2nd Century: Like every woman in the world, Ratnavati wanted her mother by her side, when she went into labor. She wanted her mother as a pillar of support and strength, as a source of courage and reassurance. Ratnavati was an ardent devotee of Lord Shiva, who she worshiped by the name, Sevandhinadhar. She had inherited the faith from her father Ratnaguptan, who was a famous merchant and a noble man. Throughout her pregnancy, Ratnavati worshiped Lord Shiva, chanting slokas, doing poojas and offering him flowers and milk. She had complete confidence in the Lord and his mercy and believed Lord Shiva would take care of her at every step. Still, Ratnavati wanted her mother by her side during the childbirth. Even the almighty couldn’t replace the mother.
Ratnavati lived in Tiruchirappalli (Tirchy), a city in TamilNadu, and her mother was in a different town, that was miles apart and was on the other side of the Kaveri river. Hearing the news that her daughter would be delivering a baby soon, Ratnavati’s mother and her two attendants set out to Tirchy. The commute between cities took weeks in those days. Just as they got close to Tirchy, River Kaveri flooded badly and obstructed their journey.
Meanwhile, Ratnavati went into labor and started panicking. She had no idea what was taking her mother so long. A nervous and worried Ratnavati prayed to Lord Shiva. “Oh my almighty, the three-eyed savior! You are not a woman, you don’t have parents, but I do hope you understand what I am going through. Right now, more than anything else, I need my mother by my side. Please help me!”
Moments after her prayer, Ratnavati’s mother showed up at the door. Ratnavati was so relieved to see her. With her mother’s help Ratnavati delivered a beautiful baby. Her mother took care of her for the next few days, assisting her every need and also nurturing the new born. Ratnavati was at complete ease and was happy and relaxed.
Days later, Ratnavati heard someone at the door. She opened the door and was shocked to see her mother and the two attendants. “Oh my dear child! I am so sorry. River Kaveri broke into a huge flood and we had to stop. I was so worried. I was horrified that I couldn’t be with you during your labor. I was praying to Lord Shiva every second, pleading with him to be with you and take care of you. I am so relieved to see you are doing okay.” Her mother broke into tears as Ratnavati stood there in disbelief. Ratnavati rushed inside the house to see the other mother who came few days ago and took care of her and the baby. That mother was no where to be found.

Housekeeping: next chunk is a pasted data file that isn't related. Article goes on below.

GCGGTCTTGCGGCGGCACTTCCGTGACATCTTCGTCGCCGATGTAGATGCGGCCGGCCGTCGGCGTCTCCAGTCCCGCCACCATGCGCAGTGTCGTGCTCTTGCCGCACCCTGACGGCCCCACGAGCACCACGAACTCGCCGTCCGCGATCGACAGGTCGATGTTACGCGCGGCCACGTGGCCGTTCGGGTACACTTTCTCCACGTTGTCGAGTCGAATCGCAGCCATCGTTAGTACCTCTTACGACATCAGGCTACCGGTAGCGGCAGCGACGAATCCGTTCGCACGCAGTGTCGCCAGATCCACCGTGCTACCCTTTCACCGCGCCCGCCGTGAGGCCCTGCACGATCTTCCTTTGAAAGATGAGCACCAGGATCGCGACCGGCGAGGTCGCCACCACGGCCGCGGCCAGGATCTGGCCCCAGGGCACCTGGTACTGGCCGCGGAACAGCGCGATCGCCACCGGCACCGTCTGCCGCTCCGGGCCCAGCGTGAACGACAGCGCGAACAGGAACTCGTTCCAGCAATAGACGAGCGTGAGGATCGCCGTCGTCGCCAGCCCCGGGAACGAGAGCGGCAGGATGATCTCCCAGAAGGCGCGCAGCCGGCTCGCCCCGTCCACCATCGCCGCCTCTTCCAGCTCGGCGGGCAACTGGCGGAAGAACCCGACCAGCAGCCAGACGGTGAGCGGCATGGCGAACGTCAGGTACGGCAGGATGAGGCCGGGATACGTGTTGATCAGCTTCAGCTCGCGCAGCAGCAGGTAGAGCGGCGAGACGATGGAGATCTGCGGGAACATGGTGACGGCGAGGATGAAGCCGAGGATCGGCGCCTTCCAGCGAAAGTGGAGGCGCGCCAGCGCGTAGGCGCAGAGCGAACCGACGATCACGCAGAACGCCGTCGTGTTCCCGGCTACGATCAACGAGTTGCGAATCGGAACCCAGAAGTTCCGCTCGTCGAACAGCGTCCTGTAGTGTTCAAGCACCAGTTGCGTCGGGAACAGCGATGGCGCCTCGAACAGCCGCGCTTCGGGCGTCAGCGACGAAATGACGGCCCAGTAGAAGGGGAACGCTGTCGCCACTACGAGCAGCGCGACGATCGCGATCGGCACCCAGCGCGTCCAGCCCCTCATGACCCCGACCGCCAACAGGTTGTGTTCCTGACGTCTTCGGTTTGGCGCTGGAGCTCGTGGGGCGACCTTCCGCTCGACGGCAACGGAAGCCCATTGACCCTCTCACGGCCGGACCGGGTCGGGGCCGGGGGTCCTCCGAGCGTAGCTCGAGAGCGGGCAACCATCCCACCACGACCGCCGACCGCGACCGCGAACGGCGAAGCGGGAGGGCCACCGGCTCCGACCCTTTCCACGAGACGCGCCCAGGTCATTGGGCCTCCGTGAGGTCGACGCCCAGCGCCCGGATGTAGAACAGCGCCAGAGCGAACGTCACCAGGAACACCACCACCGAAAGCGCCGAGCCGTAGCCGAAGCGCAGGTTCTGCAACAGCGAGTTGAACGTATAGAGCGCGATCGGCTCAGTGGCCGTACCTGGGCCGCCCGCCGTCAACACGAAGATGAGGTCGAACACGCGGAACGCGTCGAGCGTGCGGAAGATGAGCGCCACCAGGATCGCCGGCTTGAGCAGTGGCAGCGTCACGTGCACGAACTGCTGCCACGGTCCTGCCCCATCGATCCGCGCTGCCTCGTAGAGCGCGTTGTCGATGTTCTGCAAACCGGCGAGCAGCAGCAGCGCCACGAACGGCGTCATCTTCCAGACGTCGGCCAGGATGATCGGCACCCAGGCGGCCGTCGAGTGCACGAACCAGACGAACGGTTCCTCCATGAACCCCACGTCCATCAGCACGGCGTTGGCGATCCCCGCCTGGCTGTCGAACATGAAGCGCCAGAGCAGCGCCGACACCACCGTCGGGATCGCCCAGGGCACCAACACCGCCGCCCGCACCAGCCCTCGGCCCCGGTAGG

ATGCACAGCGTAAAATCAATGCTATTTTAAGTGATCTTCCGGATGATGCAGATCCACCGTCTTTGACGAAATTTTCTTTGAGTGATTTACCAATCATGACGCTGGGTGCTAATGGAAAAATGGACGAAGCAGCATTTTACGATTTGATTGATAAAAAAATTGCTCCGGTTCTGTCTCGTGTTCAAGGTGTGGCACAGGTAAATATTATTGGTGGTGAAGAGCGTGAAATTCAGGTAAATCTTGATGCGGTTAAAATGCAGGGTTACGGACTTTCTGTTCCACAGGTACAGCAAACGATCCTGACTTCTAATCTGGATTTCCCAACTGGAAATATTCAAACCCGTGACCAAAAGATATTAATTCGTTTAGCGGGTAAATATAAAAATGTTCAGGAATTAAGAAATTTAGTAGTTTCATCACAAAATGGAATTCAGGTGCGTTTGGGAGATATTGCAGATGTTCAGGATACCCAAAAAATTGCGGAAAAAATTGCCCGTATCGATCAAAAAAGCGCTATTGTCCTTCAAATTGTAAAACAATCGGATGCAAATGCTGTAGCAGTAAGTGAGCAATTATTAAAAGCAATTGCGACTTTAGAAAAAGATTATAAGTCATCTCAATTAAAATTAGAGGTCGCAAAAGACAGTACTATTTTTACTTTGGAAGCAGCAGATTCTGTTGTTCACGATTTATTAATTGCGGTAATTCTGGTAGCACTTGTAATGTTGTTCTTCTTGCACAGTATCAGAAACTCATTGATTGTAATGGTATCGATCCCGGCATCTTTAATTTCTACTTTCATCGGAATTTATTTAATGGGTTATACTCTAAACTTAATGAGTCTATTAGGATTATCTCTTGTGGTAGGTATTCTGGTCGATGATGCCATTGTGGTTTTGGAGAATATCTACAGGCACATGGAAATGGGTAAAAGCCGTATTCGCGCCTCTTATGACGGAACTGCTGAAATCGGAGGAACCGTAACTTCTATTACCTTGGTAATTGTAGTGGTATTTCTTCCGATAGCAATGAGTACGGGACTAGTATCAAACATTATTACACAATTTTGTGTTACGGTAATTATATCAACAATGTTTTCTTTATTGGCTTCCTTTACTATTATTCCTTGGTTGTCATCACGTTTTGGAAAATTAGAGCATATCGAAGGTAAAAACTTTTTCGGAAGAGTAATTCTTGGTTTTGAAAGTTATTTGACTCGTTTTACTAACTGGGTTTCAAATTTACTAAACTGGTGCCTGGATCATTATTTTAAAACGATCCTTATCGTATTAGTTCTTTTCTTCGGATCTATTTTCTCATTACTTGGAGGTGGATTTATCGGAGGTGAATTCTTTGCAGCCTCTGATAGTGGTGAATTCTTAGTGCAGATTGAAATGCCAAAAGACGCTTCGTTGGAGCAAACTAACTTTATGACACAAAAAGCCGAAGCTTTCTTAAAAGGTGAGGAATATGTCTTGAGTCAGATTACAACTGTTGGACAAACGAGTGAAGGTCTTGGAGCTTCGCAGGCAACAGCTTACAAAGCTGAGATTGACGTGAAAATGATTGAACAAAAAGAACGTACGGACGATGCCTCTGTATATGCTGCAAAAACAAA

It was Lord Shiva, who had taken the form of Ratnavati’s mother and nurtured her the past few days. It was the three-eyed Lord, who is known for his masculinity, that played the role of the mother, the midwife and the nanny to the new born and looked after the two in need. Ratnavati’s faith and her mother’s prayers had earned them the maternal compassion of Lord Shiva himself. From that day, Lord Shiva was also called Thaayumanavar (The lord, who is also the mother).
The temple of Thaayumanavar is situated in Tirchy at the foothills of the “Rockfort”. During the annual Chithirai festival, Lord Shiva, is dressed as a mother and the divine drama is performed commemorating the motherly mercy of Thaayumanavar. During this festival, a sanctified oil used during childbirth is given away as Prasad (holy blessing) to the devotes.
When Ratnavati cried for help, Lord Shiva could have asked his wife, Goddess Parvati to play the mother, as he did in the case of Sammanthar*, but Shiva chose not to. By this gesture, Lord Shiva showed to the world, that a man could be a mother. (Sammanthar*- Another story from Hindu mythology. Sammanthar as a baby, was left hungry by his mother and Goddess Parvati nursed him on Shiva’s request)
A man can care for, attend to, nurture and thereby play the role of the mother to a child in need. Similarly, a woman can provide and protect a child, which is traditionally considered the role of a father. We are so used to seeing “Mother” and “Father” as nouns that we tend to forget that parenting transcends gender (to mother, to father a child – verb).
This Mother’s day, let us recognize and celebrate, not just biological mothers and mothers from traditional families but all types of parents. From gay fathers to lesbian mothers, from transgender parents to single dads and single moms, all over the world.
Happy Mother’s Day!